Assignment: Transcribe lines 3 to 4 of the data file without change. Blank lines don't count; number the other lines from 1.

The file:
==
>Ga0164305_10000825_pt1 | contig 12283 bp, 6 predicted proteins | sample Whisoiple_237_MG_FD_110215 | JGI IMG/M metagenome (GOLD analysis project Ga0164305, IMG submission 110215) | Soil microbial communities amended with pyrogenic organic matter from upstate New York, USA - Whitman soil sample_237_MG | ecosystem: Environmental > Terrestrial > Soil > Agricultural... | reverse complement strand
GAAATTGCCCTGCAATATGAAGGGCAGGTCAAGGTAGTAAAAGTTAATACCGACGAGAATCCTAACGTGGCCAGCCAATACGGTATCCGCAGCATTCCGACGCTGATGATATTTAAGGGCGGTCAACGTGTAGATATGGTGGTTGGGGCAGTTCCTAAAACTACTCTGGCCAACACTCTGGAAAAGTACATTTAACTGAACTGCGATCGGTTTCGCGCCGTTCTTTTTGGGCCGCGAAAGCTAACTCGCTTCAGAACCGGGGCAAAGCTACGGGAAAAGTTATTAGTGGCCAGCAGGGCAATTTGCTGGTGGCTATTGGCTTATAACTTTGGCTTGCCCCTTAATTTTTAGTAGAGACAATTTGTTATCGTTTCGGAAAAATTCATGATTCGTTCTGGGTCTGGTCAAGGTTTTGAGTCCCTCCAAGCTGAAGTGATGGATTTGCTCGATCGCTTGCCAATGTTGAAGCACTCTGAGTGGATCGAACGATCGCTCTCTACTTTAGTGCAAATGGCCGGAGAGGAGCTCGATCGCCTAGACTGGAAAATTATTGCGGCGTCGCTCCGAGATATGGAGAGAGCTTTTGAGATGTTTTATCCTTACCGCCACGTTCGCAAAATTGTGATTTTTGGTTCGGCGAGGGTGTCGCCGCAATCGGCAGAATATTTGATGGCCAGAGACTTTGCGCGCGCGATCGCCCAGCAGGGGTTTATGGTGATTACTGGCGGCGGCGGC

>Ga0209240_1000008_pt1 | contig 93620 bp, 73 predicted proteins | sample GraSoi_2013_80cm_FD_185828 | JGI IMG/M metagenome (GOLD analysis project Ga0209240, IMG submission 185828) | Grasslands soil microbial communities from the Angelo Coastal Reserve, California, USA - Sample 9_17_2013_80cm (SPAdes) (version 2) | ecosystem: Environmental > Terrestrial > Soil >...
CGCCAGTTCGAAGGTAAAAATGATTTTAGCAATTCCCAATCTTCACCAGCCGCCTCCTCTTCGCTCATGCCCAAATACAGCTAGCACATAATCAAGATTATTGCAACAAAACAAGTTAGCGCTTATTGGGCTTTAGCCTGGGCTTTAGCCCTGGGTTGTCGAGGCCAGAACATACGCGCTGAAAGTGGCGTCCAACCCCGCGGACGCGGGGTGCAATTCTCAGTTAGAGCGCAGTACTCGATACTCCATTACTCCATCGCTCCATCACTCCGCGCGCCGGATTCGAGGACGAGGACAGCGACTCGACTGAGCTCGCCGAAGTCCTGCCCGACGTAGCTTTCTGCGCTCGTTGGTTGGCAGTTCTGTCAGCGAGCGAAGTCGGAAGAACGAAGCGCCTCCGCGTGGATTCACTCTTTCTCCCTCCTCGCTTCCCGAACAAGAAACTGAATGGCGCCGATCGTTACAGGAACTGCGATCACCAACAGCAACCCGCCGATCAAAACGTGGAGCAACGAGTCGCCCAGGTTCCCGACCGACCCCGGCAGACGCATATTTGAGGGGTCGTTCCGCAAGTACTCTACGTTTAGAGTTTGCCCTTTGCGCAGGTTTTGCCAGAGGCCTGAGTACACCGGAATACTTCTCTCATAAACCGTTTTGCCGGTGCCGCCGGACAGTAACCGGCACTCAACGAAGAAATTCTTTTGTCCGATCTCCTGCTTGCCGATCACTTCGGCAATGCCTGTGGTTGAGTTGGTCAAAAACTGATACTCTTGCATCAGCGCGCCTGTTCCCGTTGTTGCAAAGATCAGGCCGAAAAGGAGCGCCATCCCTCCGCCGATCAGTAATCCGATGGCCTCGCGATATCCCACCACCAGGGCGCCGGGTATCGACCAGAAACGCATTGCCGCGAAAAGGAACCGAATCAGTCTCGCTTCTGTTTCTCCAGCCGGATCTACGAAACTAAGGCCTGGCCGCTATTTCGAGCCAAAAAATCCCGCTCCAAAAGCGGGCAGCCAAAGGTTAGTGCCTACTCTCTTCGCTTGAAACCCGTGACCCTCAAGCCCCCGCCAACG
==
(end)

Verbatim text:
>Ga0209240_1000008_pt1 | contig 93620 bp, 73 predicted proteins | sample GraSoi_2013_80cm_FD_185828 | JGI IMG/M metagenome (GOLD analysis project Ga0209240, IMG submission 185828) | Grasslands soil microbial communities from the Angelo Coastal Reserve, California, USA - Sample 9_17_2013_80cm (SPAdes) (version 2) | ecosystem: Environmental > Terrestrial > Soil >...
CGCCAGTTCGAAGGTAAAAATGATTTTAGCAATTCCCAATCTTCACCAGCCGCCTCCTCTTCGCTCATGCCCAAATACAGCTAGCACATAATCAAGATTATTGCAACAAAACAAGTTAGCGCTTATTGGGCTTTAGCCTGGGCTTTAGCCCTGGGTTGTCGAGGCCAGAACATACGCGCTGAAAGTGGCGTCCAACCCCGCGGACGCGGGGTGCAATTCTCAGTTAGAGCGCAGTACTCGATACTCCATTACTCCATCGCTCCATCACTCCGCGCGCCGGATTCGAGGACGAGGACAGCGACTCGACTGAGCTCGCCGAAGTCCTGCCCGACGTAGCTTTCTGCGCTCGTTGGTTGGCAGTTCTGTCAGCGAGCGAAGTCGGAAGAACGAAGCGCCTCCGCGTGGATTCACTCTTTCTCCCTCCTCGCTTCCCGAACAAGAAACTGAATGGCGCCGATCGTTACAGGAACTGCGATCACCAACAGCAACCCGCCGATCAAAACGTGGAGCAACGAGTCGCCCAGGTTCCCGACCGACCCCGGCAGACGCATATTTGAGGGGTCGTTCCGCAAGTACTCTACGTTTAGAGTTTGCCCTTTGCGCAGGTTTTGCCAGAGGCCTGAGTACACCGGAATACTTCTCTCATAAACCGTTTTGCCGGTGCCGCCGGACAGTAACCGGCACTCAACGAAGAAATTCTTTTGTCCGATCTCCTGCTTGCCGATCACTTCGGCAATGCCTGTGGTTGAGTTGGTCAAAAACTGATACTCTTGCATCAGCGCGCCTGTTCCCGTTGTTGCAAAGATCAGGCCGAAAAGGAGCGCCATCCCTCCGCCGATCAGTAATCCGATGGCCTCGCGATATCCCACCACCAGGGCGCCGGGTATCGACCAGAAACGCATTGCCGCGAAAAGGAACCGAATCAGTCTCGCTTCTGTTTCTCCAGCCGGATCTACGAAACTAAGGCCTGGCCGCTATTTCGAGCCAAAAAATCCCGCTCCAAAAGCGGGCAGCCAAAGGTTAGTGCCTACTCTCTTCGCTTGAAACCCGTGACCCTCAAGCCCCCGCCAACG